During a House of Representatives Budget Committee hearing, Japanese Prime Minister Fumio Kishida announced his intention to develop Japan’s cultivated meat industry, reports Nikkei.
At the meeting, he stated that he would foster Japanese food tech businesses by promoting the sector and improving the market, including safety assurance measures and developing labelling rules.
Responding to Mr. Nobuhiro Nakayama of the Liberal Democratic Party, who was also at the Budget Committee, the Prime Minister stressed that “food tech, including cellular food, is an important technology from the perspective of realising a sustainable food supply.”
“We must encourage initiatives that contribute to solving the world’s food problems,” he added.
Safety of cultivated meat
Speaking about cultivated meat safety, Minister of Health, Labour and Welfare Katsunobu Kato pointed out that he would like to consider further what safety measures need to be taken while keeping a close eye on the state of R&D, scientific findings on safety, and international trends.
In June 2022, Kato’s Ministry formed a team of experts to study cultivated meat’s safety and production process, one of the first steps toward the eventual commercialization and industrialization of cultivated meat in Japan.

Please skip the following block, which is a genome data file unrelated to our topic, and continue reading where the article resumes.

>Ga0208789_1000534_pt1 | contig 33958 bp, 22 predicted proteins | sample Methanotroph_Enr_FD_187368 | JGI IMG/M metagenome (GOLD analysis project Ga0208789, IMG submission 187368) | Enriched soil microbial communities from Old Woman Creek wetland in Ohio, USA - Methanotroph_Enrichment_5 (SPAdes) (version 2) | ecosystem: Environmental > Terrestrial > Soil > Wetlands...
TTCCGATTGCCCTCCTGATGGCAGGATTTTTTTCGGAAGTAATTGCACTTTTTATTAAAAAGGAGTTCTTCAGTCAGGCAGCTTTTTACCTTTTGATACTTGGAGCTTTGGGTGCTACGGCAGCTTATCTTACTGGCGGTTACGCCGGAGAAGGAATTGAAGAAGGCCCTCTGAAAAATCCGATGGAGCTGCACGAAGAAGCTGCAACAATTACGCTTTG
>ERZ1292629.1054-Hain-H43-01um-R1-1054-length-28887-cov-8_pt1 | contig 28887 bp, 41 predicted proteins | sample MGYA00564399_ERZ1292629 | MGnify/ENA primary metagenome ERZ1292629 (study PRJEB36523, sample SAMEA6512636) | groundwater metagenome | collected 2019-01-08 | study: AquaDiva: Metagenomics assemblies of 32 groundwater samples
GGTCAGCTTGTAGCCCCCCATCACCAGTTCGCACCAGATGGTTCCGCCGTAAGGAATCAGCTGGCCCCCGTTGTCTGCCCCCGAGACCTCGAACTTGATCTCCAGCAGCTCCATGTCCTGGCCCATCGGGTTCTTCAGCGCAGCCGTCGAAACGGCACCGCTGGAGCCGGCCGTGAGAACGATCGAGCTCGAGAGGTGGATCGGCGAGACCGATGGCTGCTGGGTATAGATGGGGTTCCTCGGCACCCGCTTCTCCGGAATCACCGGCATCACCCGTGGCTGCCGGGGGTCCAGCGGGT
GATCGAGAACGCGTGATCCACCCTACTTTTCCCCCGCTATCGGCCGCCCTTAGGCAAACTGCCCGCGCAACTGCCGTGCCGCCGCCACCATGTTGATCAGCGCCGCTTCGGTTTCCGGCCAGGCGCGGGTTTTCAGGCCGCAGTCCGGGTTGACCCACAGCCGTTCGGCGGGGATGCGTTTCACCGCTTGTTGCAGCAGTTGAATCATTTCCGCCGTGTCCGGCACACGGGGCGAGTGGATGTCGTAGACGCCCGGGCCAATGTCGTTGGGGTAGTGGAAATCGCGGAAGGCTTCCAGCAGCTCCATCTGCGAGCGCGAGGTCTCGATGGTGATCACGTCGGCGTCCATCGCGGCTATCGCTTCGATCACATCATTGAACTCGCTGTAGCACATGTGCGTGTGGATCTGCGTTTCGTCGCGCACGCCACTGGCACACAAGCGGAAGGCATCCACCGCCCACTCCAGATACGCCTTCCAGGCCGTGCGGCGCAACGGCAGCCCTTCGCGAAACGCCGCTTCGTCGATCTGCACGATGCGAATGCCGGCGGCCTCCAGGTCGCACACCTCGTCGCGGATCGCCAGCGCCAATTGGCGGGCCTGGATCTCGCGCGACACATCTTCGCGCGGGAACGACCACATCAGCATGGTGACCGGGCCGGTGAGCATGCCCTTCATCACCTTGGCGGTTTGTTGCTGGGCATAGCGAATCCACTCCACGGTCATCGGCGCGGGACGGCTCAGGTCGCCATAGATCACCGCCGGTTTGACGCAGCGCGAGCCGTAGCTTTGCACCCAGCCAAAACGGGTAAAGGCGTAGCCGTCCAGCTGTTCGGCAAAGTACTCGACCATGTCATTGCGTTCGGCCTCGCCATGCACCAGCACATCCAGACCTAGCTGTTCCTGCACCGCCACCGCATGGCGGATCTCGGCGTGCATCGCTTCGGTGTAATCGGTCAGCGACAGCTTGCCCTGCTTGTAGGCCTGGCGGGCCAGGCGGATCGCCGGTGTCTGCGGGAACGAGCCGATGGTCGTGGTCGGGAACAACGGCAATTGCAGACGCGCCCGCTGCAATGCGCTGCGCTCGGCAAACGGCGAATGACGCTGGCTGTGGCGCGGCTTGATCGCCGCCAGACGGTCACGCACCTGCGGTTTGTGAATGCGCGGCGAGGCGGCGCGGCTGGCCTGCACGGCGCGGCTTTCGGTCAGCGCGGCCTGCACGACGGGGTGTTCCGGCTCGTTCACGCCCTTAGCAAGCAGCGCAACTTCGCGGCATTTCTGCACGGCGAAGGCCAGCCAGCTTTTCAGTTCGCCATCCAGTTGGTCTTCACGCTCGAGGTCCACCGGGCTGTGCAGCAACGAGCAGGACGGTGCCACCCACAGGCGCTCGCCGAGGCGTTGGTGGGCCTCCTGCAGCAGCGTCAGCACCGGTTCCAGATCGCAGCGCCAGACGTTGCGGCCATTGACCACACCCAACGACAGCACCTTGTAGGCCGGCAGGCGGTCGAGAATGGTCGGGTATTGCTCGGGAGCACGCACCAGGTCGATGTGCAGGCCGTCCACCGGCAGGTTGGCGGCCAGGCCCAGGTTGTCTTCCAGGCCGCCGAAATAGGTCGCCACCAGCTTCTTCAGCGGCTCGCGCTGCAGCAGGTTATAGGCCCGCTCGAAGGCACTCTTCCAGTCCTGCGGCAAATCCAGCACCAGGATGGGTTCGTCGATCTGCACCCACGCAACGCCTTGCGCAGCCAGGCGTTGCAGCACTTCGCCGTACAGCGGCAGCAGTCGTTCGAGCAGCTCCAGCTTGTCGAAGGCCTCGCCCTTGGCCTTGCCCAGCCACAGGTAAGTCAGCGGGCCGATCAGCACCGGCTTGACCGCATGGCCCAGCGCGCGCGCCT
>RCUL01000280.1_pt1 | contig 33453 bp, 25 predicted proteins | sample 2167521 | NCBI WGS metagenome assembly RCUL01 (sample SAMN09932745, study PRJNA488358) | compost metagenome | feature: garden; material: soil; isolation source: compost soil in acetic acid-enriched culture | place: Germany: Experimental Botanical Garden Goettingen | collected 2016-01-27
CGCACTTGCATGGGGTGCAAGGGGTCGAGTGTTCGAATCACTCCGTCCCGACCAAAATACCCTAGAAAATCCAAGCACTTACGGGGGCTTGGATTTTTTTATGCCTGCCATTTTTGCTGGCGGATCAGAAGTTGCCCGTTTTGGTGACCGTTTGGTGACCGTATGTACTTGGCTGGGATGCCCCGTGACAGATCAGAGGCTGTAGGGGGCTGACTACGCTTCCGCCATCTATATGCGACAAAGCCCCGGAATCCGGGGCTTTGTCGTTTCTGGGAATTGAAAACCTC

In April 2022, Japanese convenience foods company Nissin Foods joined forces with a research team from the University of Tokyo to create what it claims to be Japan’s first cultivated meat company. Other Japanese teams have also been working on cultivated meat, but according to Nissin Foods, this is the first to use entirely edible ingredients.
But at the same time, IntegriCulture, another startup developing cultivated meat, was claiming its first successful chicken and duck liver-derived cell developments grown without fetal bovine serum. In 2020, IntregriCulture raised its first funds. Two years later, in January 2022, it raised $7 million that the company used to develop the growth media that made possible its first cultivated developments.
A hugely significant step
At the Budget Committee, Taro Kono, Minister of Consumer Affairs, commented on labelling: ‘I think cultivated meat is quite possible. When the safety of cultivated meat is confirmed and on the market, we will ensure that it is labelled properly.”